1 Way SAG-AFTRA Can Get You the Audition Script You Need

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Photo Source: Nick Bertozzi

It pains me to have to say this. After years of writing this column advising actors how to succeed, I have to circle back and write what seems to be the most basic advice.

I’ve always maintained that if you’re coming in for a role in a television or film project, you should read the entire script. I don’t care whether you’re coming in for one line or 20. There is simply no way you can know what this piece is about—the tone, the language of it—unless you’ve read the script. It’s a SAG-AFTRA rule that the script must be available to all who are auditioning. Make sure you get it from your agent. If they’re lazy, then bust them on it, because nothing makes me crazier than an actor who comes in unprepared. I go to great pains to give appointments two to three days ahead, if possible, so actors can take the extra time to be prepared and do their best. When someone comes in and says, “Oh, I just got the sides and my agent said there’s no script,” it drives me mad. It’s disrespectful to myself, the director, producers, the writer—who is sometimes in the room—and more importantly to you. This is your one chance to make an impression. Grab it as a fully informed actor.


In some cases, like when I cast for Steven Spielberg, his scripts are top secret, so no one read them in their entirety unless they already had the part. Instead, actors received special audition scenes.

I know in television series they don’t usually have the script written while they’re auditioning, but at least then actors are operating on a level playing field—no one has it! Ask questions. Ask for the synopsis. Ask the CD what happened just before this scene so you know how to build into what you’re auditioning for.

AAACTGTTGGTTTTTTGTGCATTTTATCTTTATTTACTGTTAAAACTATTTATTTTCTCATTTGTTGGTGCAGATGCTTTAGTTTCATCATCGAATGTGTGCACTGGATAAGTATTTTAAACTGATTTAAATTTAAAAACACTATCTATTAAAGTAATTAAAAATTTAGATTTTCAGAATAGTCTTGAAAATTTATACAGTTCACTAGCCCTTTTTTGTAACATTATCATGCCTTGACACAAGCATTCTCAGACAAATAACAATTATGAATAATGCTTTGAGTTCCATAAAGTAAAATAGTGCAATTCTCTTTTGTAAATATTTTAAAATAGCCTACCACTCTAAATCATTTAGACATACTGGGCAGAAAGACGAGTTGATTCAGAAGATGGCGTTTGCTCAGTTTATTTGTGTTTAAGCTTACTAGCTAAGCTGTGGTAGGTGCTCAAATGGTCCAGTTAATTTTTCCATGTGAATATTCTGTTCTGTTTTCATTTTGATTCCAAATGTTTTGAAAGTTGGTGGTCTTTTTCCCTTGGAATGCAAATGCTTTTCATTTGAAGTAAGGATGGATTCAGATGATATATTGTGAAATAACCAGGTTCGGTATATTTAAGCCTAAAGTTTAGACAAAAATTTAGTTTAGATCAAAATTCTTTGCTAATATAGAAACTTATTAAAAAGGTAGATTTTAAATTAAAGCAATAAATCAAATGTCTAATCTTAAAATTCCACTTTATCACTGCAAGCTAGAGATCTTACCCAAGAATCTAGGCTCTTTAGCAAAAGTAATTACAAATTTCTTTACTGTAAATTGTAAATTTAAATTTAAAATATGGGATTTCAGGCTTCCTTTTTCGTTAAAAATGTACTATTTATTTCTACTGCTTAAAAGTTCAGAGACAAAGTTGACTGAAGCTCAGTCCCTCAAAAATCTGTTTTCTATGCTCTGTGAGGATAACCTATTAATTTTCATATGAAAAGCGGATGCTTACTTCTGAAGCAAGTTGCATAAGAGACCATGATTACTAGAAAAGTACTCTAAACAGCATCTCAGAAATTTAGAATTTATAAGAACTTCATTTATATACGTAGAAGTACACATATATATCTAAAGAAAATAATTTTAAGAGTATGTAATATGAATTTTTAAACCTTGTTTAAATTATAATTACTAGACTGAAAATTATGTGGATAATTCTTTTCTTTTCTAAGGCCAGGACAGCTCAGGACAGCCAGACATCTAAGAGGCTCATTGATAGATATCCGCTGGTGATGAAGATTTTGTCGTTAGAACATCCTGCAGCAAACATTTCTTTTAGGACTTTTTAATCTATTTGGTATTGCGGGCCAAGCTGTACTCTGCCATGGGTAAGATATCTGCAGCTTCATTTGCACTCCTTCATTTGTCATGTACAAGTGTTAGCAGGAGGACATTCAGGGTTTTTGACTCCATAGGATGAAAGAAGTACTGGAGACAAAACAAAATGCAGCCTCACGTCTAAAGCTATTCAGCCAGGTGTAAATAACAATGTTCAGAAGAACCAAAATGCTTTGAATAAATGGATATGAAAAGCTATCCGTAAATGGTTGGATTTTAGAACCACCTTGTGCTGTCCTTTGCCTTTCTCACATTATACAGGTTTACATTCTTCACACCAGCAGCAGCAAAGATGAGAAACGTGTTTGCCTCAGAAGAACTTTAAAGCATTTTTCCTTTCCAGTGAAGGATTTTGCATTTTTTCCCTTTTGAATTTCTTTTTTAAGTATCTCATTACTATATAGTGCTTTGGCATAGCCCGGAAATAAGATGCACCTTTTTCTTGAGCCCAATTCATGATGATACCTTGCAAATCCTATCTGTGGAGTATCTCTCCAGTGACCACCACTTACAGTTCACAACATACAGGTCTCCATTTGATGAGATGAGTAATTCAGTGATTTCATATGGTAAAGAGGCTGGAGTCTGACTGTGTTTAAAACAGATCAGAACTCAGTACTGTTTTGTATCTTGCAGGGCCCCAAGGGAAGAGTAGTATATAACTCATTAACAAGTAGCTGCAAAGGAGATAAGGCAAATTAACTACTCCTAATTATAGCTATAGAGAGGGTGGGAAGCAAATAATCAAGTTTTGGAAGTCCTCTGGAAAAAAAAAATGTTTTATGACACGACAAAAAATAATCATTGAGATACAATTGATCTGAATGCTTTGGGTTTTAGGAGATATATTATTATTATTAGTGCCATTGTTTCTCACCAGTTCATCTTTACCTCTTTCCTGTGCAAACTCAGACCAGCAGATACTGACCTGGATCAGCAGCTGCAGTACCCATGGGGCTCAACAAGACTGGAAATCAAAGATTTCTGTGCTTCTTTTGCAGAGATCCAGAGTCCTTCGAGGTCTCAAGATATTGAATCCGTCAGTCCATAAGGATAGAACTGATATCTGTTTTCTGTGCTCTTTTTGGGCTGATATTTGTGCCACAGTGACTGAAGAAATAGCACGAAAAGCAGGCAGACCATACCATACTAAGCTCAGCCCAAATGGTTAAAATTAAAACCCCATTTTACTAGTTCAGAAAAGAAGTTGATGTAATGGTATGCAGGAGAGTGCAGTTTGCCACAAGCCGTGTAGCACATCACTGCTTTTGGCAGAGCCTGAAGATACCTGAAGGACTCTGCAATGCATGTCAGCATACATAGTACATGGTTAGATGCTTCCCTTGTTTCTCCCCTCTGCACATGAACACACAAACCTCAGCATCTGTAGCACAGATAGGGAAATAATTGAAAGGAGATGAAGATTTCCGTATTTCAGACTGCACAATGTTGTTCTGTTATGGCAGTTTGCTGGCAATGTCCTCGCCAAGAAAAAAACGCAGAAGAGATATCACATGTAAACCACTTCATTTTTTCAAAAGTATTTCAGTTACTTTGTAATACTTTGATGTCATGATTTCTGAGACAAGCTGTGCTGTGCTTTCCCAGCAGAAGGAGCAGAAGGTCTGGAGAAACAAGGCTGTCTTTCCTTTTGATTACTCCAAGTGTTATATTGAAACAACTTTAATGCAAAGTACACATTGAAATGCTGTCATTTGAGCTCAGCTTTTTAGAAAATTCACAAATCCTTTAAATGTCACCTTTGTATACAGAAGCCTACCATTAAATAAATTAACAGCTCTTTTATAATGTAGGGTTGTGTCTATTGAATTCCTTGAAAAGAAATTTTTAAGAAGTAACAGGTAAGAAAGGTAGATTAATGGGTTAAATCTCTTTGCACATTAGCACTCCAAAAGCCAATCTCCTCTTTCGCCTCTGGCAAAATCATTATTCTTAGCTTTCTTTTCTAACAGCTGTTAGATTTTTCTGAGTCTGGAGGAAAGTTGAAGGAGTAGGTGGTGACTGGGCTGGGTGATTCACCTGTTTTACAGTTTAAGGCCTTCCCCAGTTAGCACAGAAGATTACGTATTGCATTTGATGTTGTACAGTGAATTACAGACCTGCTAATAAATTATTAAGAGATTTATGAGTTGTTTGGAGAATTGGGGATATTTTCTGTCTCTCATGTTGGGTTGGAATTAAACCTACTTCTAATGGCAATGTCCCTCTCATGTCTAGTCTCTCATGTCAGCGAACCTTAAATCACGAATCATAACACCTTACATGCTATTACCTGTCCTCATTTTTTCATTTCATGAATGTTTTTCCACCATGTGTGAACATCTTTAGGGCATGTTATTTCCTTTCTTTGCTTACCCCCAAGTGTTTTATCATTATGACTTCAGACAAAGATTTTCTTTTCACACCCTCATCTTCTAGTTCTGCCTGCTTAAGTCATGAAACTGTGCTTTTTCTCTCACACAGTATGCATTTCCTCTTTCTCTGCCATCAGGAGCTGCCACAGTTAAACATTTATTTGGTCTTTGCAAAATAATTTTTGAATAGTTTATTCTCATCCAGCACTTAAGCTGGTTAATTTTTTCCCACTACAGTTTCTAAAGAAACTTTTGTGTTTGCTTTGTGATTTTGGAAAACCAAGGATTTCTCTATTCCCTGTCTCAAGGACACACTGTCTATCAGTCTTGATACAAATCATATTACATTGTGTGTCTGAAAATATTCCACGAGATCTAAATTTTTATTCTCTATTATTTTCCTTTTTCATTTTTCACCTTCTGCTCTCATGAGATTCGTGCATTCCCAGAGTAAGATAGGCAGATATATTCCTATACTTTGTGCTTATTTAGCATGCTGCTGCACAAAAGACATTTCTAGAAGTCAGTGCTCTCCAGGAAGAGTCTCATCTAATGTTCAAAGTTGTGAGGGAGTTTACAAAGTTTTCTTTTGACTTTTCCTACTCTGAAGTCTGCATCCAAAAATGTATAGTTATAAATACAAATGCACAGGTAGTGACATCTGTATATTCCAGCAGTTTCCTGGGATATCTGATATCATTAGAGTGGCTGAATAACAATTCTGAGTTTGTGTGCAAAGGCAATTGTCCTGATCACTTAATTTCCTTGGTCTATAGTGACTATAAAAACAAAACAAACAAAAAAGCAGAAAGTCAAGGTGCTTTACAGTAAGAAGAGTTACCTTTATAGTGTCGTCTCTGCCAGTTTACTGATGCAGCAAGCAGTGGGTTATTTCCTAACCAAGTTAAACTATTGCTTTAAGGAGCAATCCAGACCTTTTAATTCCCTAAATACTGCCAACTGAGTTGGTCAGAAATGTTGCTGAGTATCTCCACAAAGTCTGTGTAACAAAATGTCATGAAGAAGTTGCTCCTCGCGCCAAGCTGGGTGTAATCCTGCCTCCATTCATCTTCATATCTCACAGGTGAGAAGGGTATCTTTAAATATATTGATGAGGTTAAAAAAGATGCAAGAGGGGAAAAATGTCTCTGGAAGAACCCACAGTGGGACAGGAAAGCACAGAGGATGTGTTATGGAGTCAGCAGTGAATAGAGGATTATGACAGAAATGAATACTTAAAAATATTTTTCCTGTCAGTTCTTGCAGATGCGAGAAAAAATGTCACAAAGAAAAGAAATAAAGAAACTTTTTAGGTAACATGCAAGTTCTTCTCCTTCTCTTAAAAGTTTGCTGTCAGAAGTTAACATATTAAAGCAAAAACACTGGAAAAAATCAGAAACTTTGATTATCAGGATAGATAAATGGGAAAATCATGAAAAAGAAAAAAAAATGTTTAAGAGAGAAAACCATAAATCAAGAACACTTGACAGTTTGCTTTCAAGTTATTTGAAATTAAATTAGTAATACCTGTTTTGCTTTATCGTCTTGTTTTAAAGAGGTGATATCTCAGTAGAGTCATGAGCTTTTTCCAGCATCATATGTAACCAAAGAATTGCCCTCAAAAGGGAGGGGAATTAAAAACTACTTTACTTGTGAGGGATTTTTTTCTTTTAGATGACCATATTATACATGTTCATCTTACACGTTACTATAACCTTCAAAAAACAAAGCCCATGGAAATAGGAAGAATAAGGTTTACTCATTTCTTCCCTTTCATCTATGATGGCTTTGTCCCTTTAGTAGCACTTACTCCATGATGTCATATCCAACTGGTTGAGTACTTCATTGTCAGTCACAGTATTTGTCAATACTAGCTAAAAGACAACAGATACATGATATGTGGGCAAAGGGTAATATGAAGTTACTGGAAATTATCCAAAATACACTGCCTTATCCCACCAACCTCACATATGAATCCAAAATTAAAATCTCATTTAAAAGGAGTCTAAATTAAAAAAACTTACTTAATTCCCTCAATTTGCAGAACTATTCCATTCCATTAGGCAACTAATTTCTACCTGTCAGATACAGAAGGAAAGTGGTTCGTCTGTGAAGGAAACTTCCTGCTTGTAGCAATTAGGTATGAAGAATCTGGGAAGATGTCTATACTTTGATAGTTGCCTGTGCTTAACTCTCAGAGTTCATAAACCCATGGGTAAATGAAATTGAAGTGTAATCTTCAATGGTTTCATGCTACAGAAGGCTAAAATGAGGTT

I can’t tell you how many people come in—not just kids, but adults and seasoned actors—who should know better and still haven’t read the script. This is my ultimate pet peeve. Imagine you’re a doctor and are performing surgery tomorrow. I’ll bet you that you’ll do research and reread literature on the procedure. This is your job, folks. Why not do it properly?

In addition, if we ask you to bring your picture and résumé to the audition, we aren’t kidding. All casting offices work differently, so please pay close attention to the instructions on your appointment. If we say we’re allergic to perfume or cologne, we absolutely mean that, too.

OK, rant over! Thanks for reading.

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Marci Liroff
Known for her work in film and television, producer and casting director Marci Liroff has worked with some of the most successful directors in the world. Liroff is also an acting coach, and her three-night Audition Bootcamp has empowered actors to view the audition process in a new light.
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